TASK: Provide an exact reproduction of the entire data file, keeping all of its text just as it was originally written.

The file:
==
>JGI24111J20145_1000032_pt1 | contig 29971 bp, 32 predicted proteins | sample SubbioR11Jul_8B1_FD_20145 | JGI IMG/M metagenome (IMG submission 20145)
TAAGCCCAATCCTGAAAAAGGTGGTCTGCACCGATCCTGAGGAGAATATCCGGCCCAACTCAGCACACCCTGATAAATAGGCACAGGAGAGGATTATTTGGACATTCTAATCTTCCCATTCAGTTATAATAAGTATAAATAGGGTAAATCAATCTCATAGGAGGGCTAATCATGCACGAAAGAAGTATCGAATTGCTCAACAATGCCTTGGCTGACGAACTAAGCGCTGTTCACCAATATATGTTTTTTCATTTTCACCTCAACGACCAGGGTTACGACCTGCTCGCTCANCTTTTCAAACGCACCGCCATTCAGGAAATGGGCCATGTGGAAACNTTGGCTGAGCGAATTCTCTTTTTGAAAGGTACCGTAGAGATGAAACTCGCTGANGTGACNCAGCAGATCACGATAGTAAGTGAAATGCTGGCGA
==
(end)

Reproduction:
>JGI24111J20145_1000032_pt1 | contig 29971 bp, 32 predicted proteins | sample SubbioR11Jul_8B1_FD_20145 | JGI IMG/M metagenome (IMG submission 20145)
TAAGCCCAATCCTGAAAAAGGTGGTCTGCACCGATCCTGAGGAGAATATCCGGCCCAACTCAGCACACCCTGATAAATAGGCACAGGAGAGGATTATTTGGACATTCTAATCTTCCCATTCAGTTATAATAAGTATAAATAGGGTAAATCAATCTCATAGGAGGGCTAATCATGCACGAAAGAAGTATCGAATTGCTCAACAATGCCTTGGCTGACGAACTAAGCGCTGTTCACCAATATATGTTTTTTCATTTTCACCTCAACGACCAGGGTTACGACCTGCTCGCTCANCTTTTCAAACGCACCGCCATTCAGGAAATGGGCCATGTGGAAACNTTGGCTGAGCGAATTCTCTTTTTGAAAGGTACCGTAGAGATGAAACTCGCTGANGTGACNCAGCAGATCACGATAGTAAGTGAAATGCTGGCGA